There is great parity between Job and Qoheleth as both investigate the question of retribution and reject traditional solutions. There is a profound difference, however; the author of Job was a poet whereas the Qoheleth, the biblical sceptic, is a philosopher who discusses his subject matter with detachment. The work is a collection of the sage’s seminal thoughts and comes complete with an introduction and conclusion (1:2; 12:8) which announces “Sheer futility, Qoheleth says,…everything is futile”.

It seems to me that this book (along with Job to a certain extent), holds great importance, especially in the present day, because it unflinchingly confronts the concerns of many people about faith in a God who can seem distant and remote from our everyday existence. Qoheleth examines everything, weighing it carefully; material things, riches, wisdom, toil, and finds that they are ultimately unable to give meaning to life. He considers life’s vicissitudes and the finality of death and ultimately reaches his most essential insight: happiness is a gift one must receive from God (2:24-26; 3:12-13, 22; 5:17; 8:15; 9:7-8) and he exhorts his students to enjoy life, not in an overindulgent fashion, but seemingly understanding of the importance of hospitality and the communal dimension essential to everyone’s life as expounded in Gaudium et Spes § 25 and taught by Pope Paul VI.

This week: Qoheleth examines an issue as pertinent today as it was in his day. He reflects on whether it is actually worthwhile to worry and toil. All the restless days and sleepless nights seem to lead nowhere except to heighten the sense of frustration and anxiety. It does not seem just for a man who has worked hard to lose all he has achieved to another, a total stranger, who has never worked for it. Everything we earn and store ultimately does nothing to make us happy.

Psalms is the Bible's manual of inspired song and prayer. The collection of 150 Psalms represents the culmination of a long tradition that extends across almost the full span of the history of ancient Israel, from the Exodus (c. 1280 B.C.) until the last centuries of the Old Testament era (c. 200 B.C.). In Hebrew the canon of the Bible is called the TNK or Tanakh, which consists of Torah (teaching), Nevi'im (Prophets), and Ketuvim (writings)—thus TaNaKh. Psalms makes up the first of the writings in the Hebrew text. One of the most powerful things we know about the Psalms is that this is how Jesus Himself prayed.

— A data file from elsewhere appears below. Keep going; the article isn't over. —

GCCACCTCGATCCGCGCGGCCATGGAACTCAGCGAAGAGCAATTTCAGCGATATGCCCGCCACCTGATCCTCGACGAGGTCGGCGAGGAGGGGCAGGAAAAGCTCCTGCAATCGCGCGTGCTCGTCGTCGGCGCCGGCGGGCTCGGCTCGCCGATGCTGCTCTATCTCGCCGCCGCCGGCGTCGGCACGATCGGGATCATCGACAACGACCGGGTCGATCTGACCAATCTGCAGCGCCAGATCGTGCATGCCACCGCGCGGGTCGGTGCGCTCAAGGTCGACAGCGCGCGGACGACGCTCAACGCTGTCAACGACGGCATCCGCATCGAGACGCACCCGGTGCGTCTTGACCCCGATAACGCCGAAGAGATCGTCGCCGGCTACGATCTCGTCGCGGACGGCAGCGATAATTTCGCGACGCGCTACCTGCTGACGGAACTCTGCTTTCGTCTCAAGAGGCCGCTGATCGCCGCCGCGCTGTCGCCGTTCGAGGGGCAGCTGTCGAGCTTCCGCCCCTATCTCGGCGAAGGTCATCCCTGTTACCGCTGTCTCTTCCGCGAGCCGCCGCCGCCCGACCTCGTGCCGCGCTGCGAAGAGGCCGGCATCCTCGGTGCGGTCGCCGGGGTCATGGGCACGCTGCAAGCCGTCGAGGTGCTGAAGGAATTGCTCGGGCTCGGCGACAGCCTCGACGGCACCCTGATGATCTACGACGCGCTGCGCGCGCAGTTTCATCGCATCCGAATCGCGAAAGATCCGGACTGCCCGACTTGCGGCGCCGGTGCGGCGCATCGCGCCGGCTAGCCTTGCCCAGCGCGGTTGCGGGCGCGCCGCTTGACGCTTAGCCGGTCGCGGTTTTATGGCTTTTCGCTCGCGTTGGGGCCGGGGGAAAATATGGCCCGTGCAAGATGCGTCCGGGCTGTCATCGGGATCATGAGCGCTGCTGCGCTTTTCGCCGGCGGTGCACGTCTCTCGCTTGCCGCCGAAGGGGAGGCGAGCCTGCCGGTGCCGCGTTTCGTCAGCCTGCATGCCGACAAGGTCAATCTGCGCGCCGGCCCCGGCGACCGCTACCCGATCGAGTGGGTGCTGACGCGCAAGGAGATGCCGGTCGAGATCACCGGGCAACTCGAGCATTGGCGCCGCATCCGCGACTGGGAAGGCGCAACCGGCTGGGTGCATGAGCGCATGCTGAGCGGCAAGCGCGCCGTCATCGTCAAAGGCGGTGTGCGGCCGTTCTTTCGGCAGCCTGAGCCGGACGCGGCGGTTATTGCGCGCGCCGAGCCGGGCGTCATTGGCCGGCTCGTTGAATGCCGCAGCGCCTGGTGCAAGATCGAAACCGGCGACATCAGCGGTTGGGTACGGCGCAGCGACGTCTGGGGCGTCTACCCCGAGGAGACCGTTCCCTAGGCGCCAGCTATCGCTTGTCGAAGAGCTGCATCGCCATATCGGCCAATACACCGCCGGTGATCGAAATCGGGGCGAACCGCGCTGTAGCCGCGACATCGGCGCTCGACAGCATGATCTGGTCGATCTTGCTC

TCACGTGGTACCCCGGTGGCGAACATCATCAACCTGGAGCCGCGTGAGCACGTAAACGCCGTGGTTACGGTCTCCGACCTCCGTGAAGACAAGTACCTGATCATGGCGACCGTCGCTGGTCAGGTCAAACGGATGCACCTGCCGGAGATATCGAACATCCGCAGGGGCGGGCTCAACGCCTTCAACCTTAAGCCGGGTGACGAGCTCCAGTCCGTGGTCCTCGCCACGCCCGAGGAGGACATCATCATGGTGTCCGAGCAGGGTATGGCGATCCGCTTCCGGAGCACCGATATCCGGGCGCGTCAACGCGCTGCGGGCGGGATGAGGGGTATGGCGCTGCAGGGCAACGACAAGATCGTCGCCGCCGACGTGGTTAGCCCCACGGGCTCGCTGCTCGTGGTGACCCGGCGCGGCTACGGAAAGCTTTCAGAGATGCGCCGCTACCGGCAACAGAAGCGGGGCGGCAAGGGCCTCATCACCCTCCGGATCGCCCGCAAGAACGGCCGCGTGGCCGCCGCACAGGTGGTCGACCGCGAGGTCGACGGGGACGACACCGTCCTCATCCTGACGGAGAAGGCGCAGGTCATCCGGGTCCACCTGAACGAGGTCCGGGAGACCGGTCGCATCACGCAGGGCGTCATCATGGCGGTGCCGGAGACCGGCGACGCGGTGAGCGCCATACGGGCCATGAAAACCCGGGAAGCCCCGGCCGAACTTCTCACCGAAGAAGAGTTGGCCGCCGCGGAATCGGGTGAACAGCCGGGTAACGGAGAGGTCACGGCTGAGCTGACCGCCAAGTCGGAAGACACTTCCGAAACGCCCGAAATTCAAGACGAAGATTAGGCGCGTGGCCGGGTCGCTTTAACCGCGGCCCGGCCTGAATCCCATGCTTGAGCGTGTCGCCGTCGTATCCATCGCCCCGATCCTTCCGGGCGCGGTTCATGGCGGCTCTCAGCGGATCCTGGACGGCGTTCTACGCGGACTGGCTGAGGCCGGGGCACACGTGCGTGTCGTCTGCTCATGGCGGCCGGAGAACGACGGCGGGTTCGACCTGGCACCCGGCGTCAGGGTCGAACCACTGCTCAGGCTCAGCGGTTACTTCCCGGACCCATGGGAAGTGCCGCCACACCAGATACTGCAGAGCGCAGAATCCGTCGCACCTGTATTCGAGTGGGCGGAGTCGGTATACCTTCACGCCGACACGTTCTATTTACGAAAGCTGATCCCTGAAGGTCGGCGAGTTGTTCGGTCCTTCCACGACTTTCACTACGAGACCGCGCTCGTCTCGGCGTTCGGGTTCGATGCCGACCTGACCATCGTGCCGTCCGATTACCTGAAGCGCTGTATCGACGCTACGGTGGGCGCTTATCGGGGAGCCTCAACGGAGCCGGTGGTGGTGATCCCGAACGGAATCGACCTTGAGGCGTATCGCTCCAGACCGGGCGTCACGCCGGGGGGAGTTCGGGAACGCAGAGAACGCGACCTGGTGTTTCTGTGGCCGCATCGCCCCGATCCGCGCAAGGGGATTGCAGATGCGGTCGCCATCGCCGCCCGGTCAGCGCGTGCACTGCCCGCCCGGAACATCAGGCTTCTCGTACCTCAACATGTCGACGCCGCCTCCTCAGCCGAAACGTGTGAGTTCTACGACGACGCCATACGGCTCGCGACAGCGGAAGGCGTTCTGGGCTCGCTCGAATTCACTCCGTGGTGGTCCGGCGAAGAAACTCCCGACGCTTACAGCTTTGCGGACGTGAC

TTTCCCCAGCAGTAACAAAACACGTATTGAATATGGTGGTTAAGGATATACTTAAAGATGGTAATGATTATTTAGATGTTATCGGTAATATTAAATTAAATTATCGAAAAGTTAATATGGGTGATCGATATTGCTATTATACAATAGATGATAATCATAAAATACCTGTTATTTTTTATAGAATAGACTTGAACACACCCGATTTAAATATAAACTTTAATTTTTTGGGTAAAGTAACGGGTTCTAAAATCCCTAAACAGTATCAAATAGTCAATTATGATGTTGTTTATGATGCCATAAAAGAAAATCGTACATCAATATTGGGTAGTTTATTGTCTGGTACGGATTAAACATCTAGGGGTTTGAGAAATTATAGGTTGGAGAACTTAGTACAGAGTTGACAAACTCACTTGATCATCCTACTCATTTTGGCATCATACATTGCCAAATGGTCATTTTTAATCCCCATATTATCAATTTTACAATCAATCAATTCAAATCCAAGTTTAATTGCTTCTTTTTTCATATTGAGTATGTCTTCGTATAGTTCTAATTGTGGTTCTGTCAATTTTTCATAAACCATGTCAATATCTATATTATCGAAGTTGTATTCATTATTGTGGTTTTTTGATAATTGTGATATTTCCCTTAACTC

This week: This psalm juxtaposes worldly pursuits and Godly pursuits. God is eternal and sees things in a way impossible for us who spring up in the morning and wither and fade by the evening. True wisdom is not found is squandering our short lives trying to acquire material wealth, but in changing our hearts and focusing on pursuing a life lived in God.

St. Paul's Letter to the Colossians addresses a unique situation in the early Church and its theology is equally unique, concerned with stressing two main themes against errors reported about the Church in Colossae (2:4, 8, 16, 18-22). Paul stresses the supremacy of Christ and the completeness of Christians in Christ. One of the main areas of study with regard to this epistle has been the attempt to identify the opponents who were misleading the community in Colossae. According to the epistle itself, the false teaching is a philosophy and an empty receipt (2:8), a human tradition (2:8); it concerns the elemental spirits of the universe (2:8) and angels (2:18); it demands the observance of food regulations and festivals, new moons, and sabbath (2:14, 16, 20, 21); and it encourages ascetic practices. Since the opponents are charged with "not holding fast to the head," the error must have arisen within the believing community. Jewish and Hellenic influences seem to be interwoven in what can be inferred of the error. A complex syncretism that incorporates features of Judaism, Paganism, Christianity, magic, astrology, and mystery religions forms the cultural background of the letter and consequently it may be impossible to identify the opponents in Colossae with any particular group.